It’s that time of year again: Christmas. It’s the time of year when families reunite and share the joys of the season. It’s also a time that many singles dread for many different reasons. Among them is family pressure.
The thought of being trapped under a roof with a barrage of happy couples and giggling children is an uncomfortable scenario for many singles. Often, it’s one that plays out the same way year after year. You’ve barely been at your relative’s house for five minutes, when the sideway glances, hushed conversations, and questions begin.
Are you here alone?
Is there anyone special in your life?
And, Grandma’s favorite line: “You’re not getting any younger, you know!”
The holidays are a constant reminder that society still favors marriage. And for singles, whether you’re unmarried, widowed, or divorced, the pressure can be unbearable. Stereotypes of the unmarried make others believe that single people are somehow socially impaired and generally unhappy compared with couples. Singles are perceived as lonely, sad, immature, and those who are unable to get the best out of life.
Although we now know that many people are choosing the solo life, are much happier and feel more fulfilled on their own, stereotypes are still a problem. Until society embraces singleness in the same way it embraces marriage, we’ll still have to deal with our families’ misconceptions at Christmastime.
However, if you’re worried about your family, here’s how other singles have survived, and how you can too:
Be aware of social and familial pressures.
Many singles are not even aware that they are an unfairly stigmatized group. In fact, one study found that only 4 percent of singles spontaneously listed “singles” as a stigmatized group. Moreover, when explicitly asked whether singles were stigmatized, only 30 percent of singles and 23 percent of coupled people agreed. By comparison, 100 percent of gay males, 90 percent of obese individuals, 86 percent of African-Americans, and 72 percent of women acknowledged that their group was stigmatized.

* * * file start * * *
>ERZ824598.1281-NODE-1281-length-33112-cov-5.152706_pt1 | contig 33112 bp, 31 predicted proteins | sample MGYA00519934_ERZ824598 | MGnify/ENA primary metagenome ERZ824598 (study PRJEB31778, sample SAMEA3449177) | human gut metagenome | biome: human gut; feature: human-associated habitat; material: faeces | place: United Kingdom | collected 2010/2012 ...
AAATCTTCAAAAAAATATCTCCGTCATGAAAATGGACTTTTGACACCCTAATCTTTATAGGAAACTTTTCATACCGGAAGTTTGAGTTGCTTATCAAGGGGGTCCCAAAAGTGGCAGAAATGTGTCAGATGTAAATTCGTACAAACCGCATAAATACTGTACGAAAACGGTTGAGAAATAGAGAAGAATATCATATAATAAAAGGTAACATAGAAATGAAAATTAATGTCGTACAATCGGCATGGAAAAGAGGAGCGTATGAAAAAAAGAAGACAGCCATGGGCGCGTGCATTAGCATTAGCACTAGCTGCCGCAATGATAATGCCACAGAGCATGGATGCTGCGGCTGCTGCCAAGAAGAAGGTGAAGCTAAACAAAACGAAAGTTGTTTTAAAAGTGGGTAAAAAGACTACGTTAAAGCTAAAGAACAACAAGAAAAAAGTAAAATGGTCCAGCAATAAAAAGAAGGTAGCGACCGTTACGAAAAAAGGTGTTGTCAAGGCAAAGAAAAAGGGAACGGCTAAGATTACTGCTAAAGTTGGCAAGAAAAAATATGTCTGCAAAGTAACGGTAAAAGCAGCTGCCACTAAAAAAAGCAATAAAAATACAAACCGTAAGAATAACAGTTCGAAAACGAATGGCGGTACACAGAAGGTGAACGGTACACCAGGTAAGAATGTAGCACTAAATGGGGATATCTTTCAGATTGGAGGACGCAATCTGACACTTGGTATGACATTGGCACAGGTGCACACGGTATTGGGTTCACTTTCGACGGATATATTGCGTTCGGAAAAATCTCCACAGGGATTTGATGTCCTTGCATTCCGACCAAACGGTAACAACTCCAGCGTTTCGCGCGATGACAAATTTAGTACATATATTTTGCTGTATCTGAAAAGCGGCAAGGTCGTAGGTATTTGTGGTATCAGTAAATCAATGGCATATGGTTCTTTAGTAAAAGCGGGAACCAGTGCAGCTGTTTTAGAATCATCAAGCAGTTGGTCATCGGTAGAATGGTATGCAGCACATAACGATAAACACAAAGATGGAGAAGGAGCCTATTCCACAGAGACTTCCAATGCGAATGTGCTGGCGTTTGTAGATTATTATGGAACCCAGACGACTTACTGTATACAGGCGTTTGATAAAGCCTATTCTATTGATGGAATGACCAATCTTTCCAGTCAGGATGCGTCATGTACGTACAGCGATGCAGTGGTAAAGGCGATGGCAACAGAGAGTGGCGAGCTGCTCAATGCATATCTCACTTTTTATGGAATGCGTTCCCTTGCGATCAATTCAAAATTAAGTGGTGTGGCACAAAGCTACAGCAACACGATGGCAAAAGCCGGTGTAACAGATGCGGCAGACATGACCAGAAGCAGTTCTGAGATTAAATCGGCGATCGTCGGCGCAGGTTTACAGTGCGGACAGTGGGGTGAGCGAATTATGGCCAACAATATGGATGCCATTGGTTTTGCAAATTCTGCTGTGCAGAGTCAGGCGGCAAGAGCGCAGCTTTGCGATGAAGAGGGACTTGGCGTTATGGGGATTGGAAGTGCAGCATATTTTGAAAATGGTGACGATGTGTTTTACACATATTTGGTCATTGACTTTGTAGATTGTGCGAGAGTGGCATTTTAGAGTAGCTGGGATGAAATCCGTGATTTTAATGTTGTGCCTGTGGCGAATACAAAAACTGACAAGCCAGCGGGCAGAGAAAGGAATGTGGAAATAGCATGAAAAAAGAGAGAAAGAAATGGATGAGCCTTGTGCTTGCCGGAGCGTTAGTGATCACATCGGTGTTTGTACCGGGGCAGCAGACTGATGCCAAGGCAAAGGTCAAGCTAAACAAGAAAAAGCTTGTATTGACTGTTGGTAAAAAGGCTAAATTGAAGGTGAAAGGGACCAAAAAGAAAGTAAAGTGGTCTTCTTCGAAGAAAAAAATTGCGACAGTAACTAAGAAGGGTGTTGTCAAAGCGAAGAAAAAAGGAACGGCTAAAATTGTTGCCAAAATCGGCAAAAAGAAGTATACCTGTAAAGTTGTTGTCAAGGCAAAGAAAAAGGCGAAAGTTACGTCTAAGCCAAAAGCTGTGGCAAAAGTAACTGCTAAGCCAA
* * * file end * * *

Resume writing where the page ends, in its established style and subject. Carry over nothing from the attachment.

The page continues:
In my research, I found that happy singles are those who understand that marriage isn’t the only way and who are aware of the social pressures they experience. So, the first step is to be aware of your family pressure around the holiday table.
Work on your inner optimism and self-perception.
I interviewed more than a hundred of happy single people and discovered a common theme: They have a positive outlook. This might seem obvious and has been covered in other studies, but we often forget that our own inner optimism and self-perception can shine a light outward and change the way we are perceived. Optimism develops internal assurance and a sense of self-reliance to counter possible adversity—especially when gathered around a festive dinner table.
Avoid negativity, choose single-friendly environments.
Avoiding your family on the holidays might not seem like an ideal scenario. Yet, it’s okay to choose you and that doesn’t mean you have to be alone on Christmas. Many single friendly environments, where it is considered “cool” to live on your own, are developing in cities such as Los Angeles, London, and Tokyo. These safe spaces are not limited to just younger generations. Single friendly networks are also prevalent among middle-aged and senior singles. Look up online, join Meetup groups, and connect with others via Facebook groups. You will be surprised how much exist out there.
Defy the pressure.
Staying silent or laughing off your family’s negativity regarding your singleness can be difficult. Often, it’s better to speak out. The happy singles in my study changed others’ perspectives by pointing out that there is more than one way to live.
On her blog, Eleanore, 38, recounts a conversation with an older woman she met on a train to Long Island. This was the woman’s reaction upon learning that Eleanore is single:
"Lady: Oh no! Well, who’s going to take care of you when you’re old?
Me: I don’t know for sure. Who’s going to take care of you when you’re old?
Lady: Well, I have a husband and kids. They’ll take care of me.
Me: How do you know that?
And my 'How do you know that' question is when I think she wished she had just chosen a different seat. I went on to lay out all the reasons she was no more secure in her old age than I am."
This reaction made Eleanore more confident in her choice to be single and protected her. Singles should embrace this approach and speak out against all comments against them.
No matter your situation, you can empower yourself. This is a little different than adopting a positive outlook. Instead of finding and projecting your inner light, empowerment involves the outward perception of your situation as a single person. The happy singles I spoke with viewed their relationship status positively and did not allow their singleness to unduly impact their happiness.
So enough with dreading the holidays. Find an empowering workshop, read what suits you (yes, avoid that kitsch romance or that sweet Disney film), and connect with people like you. It’s not only about answering your family, but it is also about finding a way to treat yourself with a supportive environment.